Technological progress can topple industry titans. But in the electricity industry, entrenched power can stymie disruptive change by setting rules that block competition and reinforce the status quo. In Replacing the Utility Transmission Syndicate’s Control (soon to be published in Energy Law Journal), Ari Peskoe, Director of our Electricity Law Initiative, chronicles how regional power sector governance — the decisionmaking processes and structures used to change industry rules — is impeding innovation that could challenge incumbent firms, business models, and technologies.
Regional industry rules substantially affect the price and reliability of electric service and shape the industry’s future. Market and transmission rules determine who can generate and transmit electricity and influence the mix of resources powering the region. The electric power industry is in the early phase of a technological revolution, but the commercial interests and individual entities that held formal power and informal influence in regional decisionmaking processes are largely the same today as they were twenty-five years ago. As a result, regional rules tend to cater to incumbents’ interests, to the detriment of competition, consumers, and innovation. Ari’s paper explains why regional governance stagnated, details how the power industry changes its the rules, and outlines a path for reform.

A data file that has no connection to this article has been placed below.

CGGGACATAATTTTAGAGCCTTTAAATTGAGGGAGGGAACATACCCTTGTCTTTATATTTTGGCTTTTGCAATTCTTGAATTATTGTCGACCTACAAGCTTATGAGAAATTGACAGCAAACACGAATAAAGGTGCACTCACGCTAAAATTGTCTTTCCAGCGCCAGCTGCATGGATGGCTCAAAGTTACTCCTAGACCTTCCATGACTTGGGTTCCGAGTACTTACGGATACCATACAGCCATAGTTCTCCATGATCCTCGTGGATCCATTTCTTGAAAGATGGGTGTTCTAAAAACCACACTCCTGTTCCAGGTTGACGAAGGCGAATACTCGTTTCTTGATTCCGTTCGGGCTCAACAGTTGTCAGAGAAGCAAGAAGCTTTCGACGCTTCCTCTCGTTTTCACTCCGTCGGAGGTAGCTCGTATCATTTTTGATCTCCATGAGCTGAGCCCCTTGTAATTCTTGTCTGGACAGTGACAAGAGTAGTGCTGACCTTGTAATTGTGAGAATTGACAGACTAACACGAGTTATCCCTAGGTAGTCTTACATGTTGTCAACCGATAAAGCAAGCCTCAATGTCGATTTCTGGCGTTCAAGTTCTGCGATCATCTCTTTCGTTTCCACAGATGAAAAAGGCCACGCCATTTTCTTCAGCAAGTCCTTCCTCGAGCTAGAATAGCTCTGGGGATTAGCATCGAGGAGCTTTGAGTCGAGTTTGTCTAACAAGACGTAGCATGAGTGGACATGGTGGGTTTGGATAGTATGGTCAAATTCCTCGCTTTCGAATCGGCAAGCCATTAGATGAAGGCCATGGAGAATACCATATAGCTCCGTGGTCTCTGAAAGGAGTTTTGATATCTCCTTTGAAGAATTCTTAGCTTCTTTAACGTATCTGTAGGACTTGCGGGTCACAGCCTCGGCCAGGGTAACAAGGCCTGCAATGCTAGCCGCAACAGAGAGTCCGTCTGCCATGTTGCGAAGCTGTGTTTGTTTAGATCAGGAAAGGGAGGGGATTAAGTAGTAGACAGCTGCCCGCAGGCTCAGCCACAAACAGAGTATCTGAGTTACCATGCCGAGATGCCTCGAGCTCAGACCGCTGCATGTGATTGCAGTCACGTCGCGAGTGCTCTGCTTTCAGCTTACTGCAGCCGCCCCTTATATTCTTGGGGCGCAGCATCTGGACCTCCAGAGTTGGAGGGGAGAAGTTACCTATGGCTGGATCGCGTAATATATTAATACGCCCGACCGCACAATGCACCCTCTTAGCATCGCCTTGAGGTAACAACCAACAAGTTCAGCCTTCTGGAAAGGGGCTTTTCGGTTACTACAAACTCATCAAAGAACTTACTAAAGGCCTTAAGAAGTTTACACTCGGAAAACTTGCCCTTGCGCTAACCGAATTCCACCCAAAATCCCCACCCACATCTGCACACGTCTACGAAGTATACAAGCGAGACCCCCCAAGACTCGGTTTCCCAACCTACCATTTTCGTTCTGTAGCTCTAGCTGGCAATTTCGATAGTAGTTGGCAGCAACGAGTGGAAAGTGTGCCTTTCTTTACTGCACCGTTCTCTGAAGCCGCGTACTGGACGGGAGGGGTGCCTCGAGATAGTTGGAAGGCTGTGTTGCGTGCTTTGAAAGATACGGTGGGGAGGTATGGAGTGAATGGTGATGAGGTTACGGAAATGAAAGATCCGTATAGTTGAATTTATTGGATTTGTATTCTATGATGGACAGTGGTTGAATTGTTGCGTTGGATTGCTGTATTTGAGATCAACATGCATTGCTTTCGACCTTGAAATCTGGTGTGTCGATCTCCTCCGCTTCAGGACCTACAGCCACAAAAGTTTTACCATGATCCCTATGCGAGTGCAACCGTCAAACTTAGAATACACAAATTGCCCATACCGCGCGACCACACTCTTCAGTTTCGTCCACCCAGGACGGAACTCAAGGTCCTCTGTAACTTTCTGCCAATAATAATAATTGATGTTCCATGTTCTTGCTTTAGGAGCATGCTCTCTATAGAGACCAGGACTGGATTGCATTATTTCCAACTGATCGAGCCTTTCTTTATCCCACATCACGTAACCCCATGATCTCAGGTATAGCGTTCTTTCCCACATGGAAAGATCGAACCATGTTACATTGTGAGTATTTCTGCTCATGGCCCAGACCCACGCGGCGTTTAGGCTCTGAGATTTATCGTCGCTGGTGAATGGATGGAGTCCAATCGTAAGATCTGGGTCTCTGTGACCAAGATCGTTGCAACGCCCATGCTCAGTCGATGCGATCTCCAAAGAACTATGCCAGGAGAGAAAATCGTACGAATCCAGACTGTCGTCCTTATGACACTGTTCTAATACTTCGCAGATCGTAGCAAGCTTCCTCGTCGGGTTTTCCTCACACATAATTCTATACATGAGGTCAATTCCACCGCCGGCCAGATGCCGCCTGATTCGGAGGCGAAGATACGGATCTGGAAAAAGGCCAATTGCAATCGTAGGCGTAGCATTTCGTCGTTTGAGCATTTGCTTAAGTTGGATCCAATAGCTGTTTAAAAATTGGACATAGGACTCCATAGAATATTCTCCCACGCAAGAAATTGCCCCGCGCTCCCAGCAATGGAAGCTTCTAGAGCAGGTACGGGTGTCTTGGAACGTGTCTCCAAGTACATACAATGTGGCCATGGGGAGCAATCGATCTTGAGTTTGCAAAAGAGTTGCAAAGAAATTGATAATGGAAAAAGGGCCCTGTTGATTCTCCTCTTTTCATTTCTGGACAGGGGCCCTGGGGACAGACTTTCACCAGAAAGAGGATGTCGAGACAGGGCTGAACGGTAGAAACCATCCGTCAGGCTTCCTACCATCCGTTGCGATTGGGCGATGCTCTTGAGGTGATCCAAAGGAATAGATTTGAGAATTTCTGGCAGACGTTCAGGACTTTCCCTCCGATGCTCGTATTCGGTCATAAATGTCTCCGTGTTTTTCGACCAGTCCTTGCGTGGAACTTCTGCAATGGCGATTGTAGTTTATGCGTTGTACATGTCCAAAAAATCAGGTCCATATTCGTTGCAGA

See Ari’s previous paper in this series, Is the Utility Transmission Syndicate Forever?